The pictures showed Herb naked as he cavorted with much younger men and boys around the oceanfront pool of Mar-a-Lago. Next a blackmail attempt was made, with threats to publish the incriminating photographs unless hush money was paid. Marjorie was astonished and equally surprised that her daughter, actress Dina Merrill, knew about Herb’s proclivities before the marriage had taken place. Nevertheless, friends and family knew that until that moment, Herb and Marjorie had enjoyed a warm, romantic and sexual relationship.

With irrefutable evidence presented to her, Marjorie decided that divorce was the only option. By 1964, it was a done deal. Their marriage had lasted a scant six years, and Marjorie was relieved to have the embarrassing incident behind her.

She was not vengeful, however. When Herb suffered a stroke after the divorce, Marjorie paid all the medical bills and provided an apartment in Fort Lauderdale, where Herb lived until his death in 1968*. And she continued to be in contact with Herb’s children, particularly Peggy, who had formed an especially close relationship during the marriage. Marjorie’s loyalty to Herb’s children was mutual, and they knew they were fortunate to be allowed to maintain a relationship with a great lady. Marjorie died in 1973, at age eighty-six.


Updated September 24, 2020

*Note: 
The New York Times obituary, published on March 13, 1966, offered facts that clash with those stated in Rubin’s book. According to the Times, Mr. May died at a hospital on St. Thomas at age 71. He had suffered a stroke while on a cruise. If he had been 71 years old in 1966 (the year of his death), he would have been born in 1895, making him eight years younger than Marjorie, who was born in 1887. Yet Rubin declares that May was four years younger than his wife – 67 years old to Marjorie’s 71 years on the day of their marriage. She also stated that he died in 1968, whereas the NYT obituary was published on March, 13, 1966. Typos, perhaps, but disturbing that editors did not reconcile these disparities.
 

Sources:
American Empress – Nancy Rubin (1995)
http://www.paulbowles.org/marjoriemerriweatherpost.html


Monday, August 31, 2020

Steven Saylor a.k.a Aaron Travis

Steven Saylor (b. 1956, photo above) is a Texas-born gay author of popular historical novels about ancient Rome. He studied history and classics at the University of Texas at Austin, where he graduated with honors in 1978. From 1979 he wrote heavy S/M gay erotic fiction under the pen name Aaron Travis. This year fourteen of the Aaron Travis books have been re-published in Nook and Kindle e-reader formats. One of the short stories, “Blue Light”, a psychological mind-bender, has become an S/M classic. Every gay man should acquaint himself with this 35-page tale of erotic seduction fantasy; trust me, this story will remain in your head for days and weeks: $.99 in Kindle format.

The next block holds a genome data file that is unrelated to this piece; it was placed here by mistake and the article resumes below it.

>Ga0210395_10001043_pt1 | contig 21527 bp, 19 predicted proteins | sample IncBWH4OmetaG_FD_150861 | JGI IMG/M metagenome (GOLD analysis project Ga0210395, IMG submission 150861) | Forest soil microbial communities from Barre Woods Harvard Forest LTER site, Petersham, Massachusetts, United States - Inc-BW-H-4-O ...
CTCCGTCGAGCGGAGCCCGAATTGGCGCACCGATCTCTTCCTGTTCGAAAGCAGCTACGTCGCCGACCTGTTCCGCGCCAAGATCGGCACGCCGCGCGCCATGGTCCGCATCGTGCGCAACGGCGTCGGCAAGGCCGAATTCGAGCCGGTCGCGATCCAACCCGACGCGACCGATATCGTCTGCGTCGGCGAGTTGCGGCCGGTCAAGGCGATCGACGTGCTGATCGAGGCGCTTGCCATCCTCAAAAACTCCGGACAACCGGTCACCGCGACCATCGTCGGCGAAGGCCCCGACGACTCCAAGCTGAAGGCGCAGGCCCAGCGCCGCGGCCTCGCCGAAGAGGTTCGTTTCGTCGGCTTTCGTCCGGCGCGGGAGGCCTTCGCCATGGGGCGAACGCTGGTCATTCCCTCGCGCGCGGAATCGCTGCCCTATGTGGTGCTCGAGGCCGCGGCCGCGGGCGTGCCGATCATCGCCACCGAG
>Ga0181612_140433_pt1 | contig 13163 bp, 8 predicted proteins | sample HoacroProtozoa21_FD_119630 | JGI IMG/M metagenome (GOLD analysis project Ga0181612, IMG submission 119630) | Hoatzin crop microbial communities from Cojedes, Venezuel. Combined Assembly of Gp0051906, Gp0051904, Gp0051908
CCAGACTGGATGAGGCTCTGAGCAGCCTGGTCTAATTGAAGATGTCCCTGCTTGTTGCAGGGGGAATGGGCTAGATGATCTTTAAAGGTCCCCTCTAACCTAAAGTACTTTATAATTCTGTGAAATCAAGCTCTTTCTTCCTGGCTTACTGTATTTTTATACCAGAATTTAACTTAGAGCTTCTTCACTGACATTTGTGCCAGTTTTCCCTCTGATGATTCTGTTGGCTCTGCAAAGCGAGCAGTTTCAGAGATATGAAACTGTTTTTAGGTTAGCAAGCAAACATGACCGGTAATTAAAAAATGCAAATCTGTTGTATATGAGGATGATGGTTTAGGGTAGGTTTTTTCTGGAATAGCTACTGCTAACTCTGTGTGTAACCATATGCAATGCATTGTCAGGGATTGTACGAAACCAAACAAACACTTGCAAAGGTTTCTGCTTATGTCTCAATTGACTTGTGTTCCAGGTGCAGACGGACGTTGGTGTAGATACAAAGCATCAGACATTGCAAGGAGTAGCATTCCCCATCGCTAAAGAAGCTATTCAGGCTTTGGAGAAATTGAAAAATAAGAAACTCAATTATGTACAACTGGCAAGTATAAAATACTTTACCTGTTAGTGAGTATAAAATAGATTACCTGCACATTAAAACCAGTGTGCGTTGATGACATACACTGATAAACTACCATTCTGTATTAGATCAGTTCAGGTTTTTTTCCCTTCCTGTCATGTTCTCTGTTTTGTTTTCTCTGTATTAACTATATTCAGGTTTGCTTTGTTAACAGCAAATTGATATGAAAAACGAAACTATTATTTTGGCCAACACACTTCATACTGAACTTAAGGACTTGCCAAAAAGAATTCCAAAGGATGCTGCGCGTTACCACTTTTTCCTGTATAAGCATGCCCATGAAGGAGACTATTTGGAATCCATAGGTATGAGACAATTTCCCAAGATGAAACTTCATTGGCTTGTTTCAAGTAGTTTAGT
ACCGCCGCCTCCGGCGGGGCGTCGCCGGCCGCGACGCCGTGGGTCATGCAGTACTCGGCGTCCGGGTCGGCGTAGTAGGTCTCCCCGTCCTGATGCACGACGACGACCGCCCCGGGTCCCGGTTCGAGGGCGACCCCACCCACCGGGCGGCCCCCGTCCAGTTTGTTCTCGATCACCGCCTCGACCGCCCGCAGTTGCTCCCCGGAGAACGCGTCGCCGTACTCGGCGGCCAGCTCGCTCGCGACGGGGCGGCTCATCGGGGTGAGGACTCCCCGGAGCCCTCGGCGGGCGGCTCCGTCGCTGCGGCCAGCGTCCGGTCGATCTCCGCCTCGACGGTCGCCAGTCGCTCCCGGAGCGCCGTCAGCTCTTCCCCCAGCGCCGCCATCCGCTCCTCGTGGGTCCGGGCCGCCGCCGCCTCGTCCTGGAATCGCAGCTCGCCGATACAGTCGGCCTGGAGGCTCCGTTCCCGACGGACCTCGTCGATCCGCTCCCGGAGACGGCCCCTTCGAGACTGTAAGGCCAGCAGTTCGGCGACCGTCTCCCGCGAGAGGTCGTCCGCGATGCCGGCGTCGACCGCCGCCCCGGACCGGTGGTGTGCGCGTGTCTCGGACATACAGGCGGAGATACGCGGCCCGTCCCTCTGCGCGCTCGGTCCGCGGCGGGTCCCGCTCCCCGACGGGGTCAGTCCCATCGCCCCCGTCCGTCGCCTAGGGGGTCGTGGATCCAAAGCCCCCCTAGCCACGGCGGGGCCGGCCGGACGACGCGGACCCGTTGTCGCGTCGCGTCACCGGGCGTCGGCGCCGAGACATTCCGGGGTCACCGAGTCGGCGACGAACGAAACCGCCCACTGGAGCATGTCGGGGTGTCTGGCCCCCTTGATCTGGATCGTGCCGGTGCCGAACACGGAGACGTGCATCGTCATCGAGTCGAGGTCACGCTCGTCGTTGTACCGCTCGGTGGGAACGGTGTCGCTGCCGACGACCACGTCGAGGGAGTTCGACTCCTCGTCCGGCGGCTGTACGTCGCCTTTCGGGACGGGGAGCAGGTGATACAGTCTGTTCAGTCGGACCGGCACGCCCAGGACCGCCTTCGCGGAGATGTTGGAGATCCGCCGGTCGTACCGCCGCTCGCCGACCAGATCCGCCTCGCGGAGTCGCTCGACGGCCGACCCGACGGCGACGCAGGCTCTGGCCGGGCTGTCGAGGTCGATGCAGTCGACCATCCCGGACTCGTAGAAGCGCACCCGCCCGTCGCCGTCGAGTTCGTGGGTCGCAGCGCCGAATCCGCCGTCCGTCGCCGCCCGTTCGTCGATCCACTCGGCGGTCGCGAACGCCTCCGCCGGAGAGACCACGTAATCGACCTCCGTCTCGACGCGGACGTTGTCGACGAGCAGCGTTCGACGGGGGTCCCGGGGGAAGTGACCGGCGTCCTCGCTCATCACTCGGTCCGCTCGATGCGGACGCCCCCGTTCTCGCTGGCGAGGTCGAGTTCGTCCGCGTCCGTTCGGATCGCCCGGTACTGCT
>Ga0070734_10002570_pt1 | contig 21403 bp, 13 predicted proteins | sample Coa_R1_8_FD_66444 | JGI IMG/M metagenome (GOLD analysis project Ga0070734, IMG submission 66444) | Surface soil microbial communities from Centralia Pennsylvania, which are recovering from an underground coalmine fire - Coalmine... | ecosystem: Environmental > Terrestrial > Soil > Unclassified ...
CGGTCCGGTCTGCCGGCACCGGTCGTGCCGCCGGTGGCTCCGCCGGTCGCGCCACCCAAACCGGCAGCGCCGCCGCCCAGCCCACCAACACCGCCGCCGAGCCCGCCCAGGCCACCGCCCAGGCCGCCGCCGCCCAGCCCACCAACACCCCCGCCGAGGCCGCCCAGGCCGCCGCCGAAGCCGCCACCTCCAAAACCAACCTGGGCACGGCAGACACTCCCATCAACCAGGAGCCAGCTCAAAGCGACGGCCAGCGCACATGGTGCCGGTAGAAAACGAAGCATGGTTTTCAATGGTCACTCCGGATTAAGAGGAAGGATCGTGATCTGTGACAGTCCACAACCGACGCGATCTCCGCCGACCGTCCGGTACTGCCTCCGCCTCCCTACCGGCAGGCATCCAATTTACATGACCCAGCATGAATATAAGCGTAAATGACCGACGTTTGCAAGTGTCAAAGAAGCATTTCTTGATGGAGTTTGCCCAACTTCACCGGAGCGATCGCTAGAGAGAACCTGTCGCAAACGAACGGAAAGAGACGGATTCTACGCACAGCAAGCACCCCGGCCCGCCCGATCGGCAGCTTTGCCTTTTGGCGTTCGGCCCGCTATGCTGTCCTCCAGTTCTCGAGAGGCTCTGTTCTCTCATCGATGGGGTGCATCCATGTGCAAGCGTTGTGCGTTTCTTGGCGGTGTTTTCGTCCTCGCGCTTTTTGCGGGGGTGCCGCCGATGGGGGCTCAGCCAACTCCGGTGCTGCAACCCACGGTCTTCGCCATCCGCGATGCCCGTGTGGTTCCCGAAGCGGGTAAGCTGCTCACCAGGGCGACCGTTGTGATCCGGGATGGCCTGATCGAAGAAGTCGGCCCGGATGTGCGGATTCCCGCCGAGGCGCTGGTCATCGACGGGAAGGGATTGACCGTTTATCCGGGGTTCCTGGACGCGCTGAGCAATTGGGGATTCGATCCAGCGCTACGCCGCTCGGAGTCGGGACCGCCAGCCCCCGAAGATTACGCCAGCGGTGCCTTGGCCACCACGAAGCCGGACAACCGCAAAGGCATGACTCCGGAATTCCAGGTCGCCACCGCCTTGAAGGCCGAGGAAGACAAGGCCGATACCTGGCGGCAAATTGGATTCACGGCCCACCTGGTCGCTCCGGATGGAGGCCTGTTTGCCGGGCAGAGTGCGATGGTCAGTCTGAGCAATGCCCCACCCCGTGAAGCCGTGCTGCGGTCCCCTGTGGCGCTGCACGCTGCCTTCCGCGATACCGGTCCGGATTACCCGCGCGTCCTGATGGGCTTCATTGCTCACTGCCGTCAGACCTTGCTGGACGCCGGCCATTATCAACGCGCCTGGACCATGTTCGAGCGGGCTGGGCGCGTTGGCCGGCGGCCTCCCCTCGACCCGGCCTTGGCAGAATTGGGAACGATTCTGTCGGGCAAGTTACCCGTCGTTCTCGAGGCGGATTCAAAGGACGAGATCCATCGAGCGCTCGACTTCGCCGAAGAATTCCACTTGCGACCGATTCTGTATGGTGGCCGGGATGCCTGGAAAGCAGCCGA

http://www.amazon.com/exec/obidos/ASIN/B0076F14KC/stevensaylorwebsA

In the early 1980s, following a move to San Francisco, Saylor became an editor at Drummer magazine, a popular gay S/M publication at the time. He explained in a later interview that the erotic fiction he wrote in his twenties emphasized the seriousness with which he undertook the task, stating, “I probably did more actual rewriting on those stories than anything I've done since, because for me, writing erotic fiction is like writing a piece of music, because if one note is wrong, you lose the audience.”


His porn writing is highly intelligent and atmospheric, but also brutally sadistic at times. His characters come together not just for intercourse, but to play mind tricks on one another (as well as on the reader). He dives into your subconscious, grabs hold and completely wrings it out – a rape not of the body, but of the mind.

In his short story “Eden”, a young man has a fantasy about a reunion with a classmate named Bill. Even this short sample indicates that Travis is head and shoulders above the average male porn writer: